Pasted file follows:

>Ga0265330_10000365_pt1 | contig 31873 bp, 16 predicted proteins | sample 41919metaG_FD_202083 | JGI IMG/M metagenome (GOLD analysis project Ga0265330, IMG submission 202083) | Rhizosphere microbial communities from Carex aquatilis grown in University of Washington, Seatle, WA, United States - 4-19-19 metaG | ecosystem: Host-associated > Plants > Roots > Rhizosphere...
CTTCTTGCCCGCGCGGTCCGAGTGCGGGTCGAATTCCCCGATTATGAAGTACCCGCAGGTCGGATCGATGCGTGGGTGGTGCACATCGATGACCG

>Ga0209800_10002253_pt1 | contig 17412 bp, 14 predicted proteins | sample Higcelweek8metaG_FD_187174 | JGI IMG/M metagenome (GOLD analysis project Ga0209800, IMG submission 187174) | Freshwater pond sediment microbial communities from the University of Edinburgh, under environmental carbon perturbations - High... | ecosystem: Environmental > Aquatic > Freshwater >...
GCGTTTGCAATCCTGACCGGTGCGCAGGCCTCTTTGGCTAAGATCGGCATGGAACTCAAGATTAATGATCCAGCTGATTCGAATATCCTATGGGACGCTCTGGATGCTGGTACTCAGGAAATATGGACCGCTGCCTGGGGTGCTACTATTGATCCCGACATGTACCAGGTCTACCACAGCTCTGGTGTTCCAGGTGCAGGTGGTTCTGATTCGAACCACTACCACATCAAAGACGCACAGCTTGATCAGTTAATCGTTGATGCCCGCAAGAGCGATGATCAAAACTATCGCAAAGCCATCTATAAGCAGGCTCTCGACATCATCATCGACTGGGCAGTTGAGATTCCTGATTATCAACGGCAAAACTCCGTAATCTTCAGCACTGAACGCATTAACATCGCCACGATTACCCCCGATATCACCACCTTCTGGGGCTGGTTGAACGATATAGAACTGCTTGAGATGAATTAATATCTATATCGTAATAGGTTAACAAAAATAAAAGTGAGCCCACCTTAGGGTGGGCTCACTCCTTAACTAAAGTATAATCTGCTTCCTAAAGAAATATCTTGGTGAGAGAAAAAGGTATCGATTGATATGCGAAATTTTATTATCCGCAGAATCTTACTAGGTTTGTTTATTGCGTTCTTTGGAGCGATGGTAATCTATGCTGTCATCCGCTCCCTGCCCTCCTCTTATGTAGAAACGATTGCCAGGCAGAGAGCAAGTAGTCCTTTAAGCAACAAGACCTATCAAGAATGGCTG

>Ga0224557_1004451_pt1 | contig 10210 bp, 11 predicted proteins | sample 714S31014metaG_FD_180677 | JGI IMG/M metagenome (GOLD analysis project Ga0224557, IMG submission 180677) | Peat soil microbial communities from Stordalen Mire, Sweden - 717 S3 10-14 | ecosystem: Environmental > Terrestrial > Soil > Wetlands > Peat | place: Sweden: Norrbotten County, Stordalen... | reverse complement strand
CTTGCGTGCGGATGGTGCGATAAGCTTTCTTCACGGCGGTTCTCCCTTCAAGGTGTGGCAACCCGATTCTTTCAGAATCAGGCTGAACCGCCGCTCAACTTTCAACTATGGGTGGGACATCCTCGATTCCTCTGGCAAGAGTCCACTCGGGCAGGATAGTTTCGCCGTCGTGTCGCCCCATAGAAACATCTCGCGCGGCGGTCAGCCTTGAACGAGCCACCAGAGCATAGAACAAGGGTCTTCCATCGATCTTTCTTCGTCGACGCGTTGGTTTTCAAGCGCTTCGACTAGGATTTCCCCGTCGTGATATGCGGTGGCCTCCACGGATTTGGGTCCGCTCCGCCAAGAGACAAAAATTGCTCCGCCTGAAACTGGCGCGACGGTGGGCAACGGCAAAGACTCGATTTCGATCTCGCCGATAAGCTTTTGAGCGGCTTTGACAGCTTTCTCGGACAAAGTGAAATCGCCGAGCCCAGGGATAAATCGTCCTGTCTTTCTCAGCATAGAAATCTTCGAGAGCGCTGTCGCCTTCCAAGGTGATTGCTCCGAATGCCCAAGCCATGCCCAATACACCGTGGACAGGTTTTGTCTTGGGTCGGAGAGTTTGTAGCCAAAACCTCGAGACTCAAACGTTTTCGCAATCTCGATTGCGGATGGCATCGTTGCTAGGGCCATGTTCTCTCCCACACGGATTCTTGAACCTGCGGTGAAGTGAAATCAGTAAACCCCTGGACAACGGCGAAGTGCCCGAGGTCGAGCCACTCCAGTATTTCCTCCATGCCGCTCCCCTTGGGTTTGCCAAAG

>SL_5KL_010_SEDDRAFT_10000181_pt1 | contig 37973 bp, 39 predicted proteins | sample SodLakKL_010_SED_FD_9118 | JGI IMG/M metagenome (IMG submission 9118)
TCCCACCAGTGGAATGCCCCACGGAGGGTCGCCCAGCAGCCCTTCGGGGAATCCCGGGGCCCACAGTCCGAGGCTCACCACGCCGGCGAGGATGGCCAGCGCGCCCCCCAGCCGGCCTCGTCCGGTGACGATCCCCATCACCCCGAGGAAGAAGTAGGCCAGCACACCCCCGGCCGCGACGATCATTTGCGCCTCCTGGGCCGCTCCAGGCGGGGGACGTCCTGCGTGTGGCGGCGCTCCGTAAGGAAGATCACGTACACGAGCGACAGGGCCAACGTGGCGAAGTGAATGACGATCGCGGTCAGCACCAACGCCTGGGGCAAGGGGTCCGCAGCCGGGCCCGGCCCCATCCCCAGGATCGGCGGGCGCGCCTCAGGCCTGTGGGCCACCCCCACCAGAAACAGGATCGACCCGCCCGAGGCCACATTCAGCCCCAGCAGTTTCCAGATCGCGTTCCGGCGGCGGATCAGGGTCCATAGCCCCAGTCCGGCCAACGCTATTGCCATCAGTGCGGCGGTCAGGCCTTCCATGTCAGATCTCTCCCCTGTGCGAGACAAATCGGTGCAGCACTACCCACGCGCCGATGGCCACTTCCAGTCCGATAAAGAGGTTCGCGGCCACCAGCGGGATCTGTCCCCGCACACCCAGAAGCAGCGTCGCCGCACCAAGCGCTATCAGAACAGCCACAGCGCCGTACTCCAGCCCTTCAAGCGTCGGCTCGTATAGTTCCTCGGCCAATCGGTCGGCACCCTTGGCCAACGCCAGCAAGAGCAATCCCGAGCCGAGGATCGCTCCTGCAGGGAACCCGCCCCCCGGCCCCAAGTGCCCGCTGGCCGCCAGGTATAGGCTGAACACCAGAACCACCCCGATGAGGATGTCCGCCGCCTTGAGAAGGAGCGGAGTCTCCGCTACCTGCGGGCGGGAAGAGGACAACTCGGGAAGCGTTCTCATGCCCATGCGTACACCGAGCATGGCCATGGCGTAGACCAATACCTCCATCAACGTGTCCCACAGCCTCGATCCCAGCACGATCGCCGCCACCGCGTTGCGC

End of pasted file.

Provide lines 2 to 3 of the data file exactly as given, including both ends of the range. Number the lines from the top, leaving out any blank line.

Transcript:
CTTCTTGCCCGCGCGGTCCGAGTGCGGGTCGAATTCCCCGATTATGAAGTACCCGCAGGTCGGATCGATGCGTGGGTGGTGCACATCGATGACCG

>Ga0209800_10002253_pt1 | contig 17412 bp, 14 predicted proteins | sample Higcelweek8metaG_FD_187174 | JGI IMG/M metagenome (GOLD analysis project Ga0209800, IMG submission 187174) | Freshwater pond sediment microbial communities from the University of Edinburgh, under environmental carbon perturbations - High... | ecosystem: Environmental > Aquatic > Freshwater >...